Sovereignty

Some of the basic questions being thrashed out at OoL include:

1. Is a government essentially its people?

2. Can that government initiate or buy or spend or initiate any action without the express consent of the people?

3. If yes, where does it say so? If no, where does it say so?

4. How far can mandate extend?

5. Can a government “buy” territory on behalf of its people? If not, should all “bought” territory revert to the seller?

6. If territory can be bought, does that include the indigenous people on it? What if that indigenous people don’t want?

7. Are certain types of indigenous people more important than others?

A commenter on the Falklands issue brought the Chagos Islands into it. It’s an issue many of your know all about:

In the early 1970s the UK evicted all of the inhabitants from another British Territory, the Chagos Islands in the Indian Ocean so that the US could build a naval base there. Orders relating to the eviction have been made by the Privy Council, sidestepping any Parliamentary debate. In 2006 Sir Sydney Kentridge, QC described the treatment of the Chagossians as “outrageous, unlawful and a breach of accepted moral standards”. He said there was no known precedent “for the lawful use of prerogative powers to remove or exclude an entire population of British subjects from their homes and place of birth”. It should be noted that the Queen as head of the Privy Council presided over the eviction of her own subjects.

This leads me to suspect that British Government have no interest whatsoever in the fate of the residents of the Falklands, but that their reason for so adamantly retaining sovereignty are militarily strategic and oil-related.

OK – a quick look at what actually happened. Firstly, the islands more or less came under Mauritius at the turn of the last century. Governments and the Ilois [Chagos Islanders] were not unhappy about the arrangement. Wiki continues:

In November 1965, the UK purchased the entire Chagos Archipelago from the then self-governing colony of Mauritius for £3 million pounds to create the British Indian Ocean Territory (BIOT) …plus in April 1966, the British Government bought the entire assets and real property of the Seychellois Chagos Agalega Company, which owned all the islands of the BIOT, for £600,000 and administered them as a government enterprise.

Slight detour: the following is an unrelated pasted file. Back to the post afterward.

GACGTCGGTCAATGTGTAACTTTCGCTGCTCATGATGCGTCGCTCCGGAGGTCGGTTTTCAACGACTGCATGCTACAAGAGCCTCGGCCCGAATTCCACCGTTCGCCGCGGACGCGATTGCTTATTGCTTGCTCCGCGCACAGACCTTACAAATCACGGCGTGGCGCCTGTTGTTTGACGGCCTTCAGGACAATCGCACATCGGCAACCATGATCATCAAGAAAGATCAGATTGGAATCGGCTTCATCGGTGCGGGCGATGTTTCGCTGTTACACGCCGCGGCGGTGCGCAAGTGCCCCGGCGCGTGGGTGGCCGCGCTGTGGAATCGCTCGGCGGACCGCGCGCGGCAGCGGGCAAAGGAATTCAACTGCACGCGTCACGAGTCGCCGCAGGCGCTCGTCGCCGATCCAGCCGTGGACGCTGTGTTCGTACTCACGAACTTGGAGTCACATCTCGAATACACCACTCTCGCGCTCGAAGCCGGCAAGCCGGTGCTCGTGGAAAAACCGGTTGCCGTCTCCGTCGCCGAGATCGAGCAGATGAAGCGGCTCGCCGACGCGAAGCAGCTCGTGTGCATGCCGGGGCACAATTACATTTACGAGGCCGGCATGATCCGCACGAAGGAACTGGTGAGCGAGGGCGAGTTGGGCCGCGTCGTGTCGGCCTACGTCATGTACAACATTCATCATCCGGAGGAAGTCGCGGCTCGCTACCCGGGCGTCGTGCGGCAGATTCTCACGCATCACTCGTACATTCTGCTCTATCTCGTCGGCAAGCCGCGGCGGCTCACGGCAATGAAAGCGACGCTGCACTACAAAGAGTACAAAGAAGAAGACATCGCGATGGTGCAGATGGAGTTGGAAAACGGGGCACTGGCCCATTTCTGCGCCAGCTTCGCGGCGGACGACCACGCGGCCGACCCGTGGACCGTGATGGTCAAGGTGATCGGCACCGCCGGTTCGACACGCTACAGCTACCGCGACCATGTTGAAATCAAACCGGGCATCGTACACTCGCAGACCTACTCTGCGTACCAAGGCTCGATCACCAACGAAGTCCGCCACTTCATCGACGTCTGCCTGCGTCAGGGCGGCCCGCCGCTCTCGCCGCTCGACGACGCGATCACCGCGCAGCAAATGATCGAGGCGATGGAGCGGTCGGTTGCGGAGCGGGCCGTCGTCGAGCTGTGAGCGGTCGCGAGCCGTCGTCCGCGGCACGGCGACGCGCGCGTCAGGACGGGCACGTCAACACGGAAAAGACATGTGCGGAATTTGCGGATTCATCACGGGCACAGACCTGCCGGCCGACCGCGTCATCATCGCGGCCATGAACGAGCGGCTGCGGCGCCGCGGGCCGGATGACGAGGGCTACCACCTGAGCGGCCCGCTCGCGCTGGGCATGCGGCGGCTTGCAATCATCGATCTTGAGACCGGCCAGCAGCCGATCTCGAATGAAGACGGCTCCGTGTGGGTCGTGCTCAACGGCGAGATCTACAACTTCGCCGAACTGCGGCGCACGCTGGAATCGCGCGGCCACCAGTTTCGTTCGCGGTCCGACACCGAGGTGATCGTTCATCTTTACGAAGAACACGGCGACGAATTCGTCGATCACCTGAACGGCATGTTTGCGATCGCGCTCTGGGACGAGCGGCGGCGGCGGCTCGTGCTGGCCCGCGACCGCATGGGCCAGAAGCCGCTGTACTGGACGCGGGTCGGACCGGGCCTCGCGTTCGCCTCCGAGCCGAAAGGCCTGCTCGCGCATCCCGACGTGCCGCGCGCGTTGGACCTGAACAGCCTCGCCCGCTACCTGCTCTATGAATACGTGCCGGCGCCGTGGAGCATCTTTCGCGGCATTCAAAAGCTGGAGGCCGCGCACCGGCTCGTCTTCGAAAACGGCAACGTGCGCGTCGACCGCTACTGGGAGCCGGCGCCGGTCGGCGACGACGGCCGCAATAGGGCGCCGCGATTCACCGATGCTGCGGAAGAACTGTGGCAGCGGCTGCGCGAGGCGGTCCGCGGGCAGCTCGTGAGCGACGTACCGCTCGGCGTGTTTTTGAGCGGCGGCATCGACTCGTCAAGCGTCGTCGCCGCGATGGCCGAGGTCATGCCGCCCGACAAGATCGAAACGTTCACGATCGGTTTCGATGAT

Leaving aside for the moment the purpose the British government had for the islands and going back to the questions at the top – could it “buy” them from Mauritius or not? If yes, could it then have a say in the affairs of the indigenous people?

Between 1967 and 1973, the entire population was involuntarily removed from the islands and relocated to Mauritius and the Seychelles to make way for a joint United States-United Kingdom military base on Diego Garcia.

There is now litigation from two places:

1. Mauritius, which wants more money for their sale, after it’s all been signed and sealed;

2. The islanders themselves who are not very happy.

Where’s the “right” in this matter?

3 comments for “Sovereignty

  1. June 18, 2012 at 5:35 pm

    Ahem….

    1. No.
    2. Yes.
    3. Nowhere, they have the guns.
    4. It is not a mandate but the power is infinite insofar as a parliamentary majority can be retained and cajoled.
    5. No, but they do, just as others sell. It is the right to tax the residents that is being sold essentially.
    6. See previous answer.
    7. I suspect the rather unfortunate residents of the Chagos Islands may have had better treatment had they been white. I maybe wrong, just my opinion but it was the 1970’s.

    But you are right of course, the Falklands are about jingoism, distraction form domestic problems and oil.

  2. Greg Tingey
    June 19, 2012 at 8:45 am

    1: Yes
    2: Sometimes, in dire emergency (ONLY)
    3: Declaration of war, when attacked, usually – though a simple declaration that “A state of War exists, because….” should suffice. Possibly a very serious civil emergency – something like the 1953 floods, or a really bad contagious disease outbreak come to mind.
    4: How long is a piece of string? Are you referring to powers or time-limits?
    Please re-specify the question…
    5: Yes – see Louisian Purchase.
    6: Yes and NO – they must have a say in the matter.
    7: No

    How differebt things would have been if Argentina had not had military coups just pre WWI – & had joined the commonwealth – as nearly happened.
    Um

  3. June 19, 2012 at 12:18 pm

    It’s no more wrong than forcing you to sell your house to build a railway line. Which is still wrong. This is just on a much larger scale. Assuming the islanders themselves received money for the sale, I assume they did not, which makes it more akin to the forced deportations of populations in the Soviet Union. Which was also plain wrong, but in keeping with the ideology of that state.

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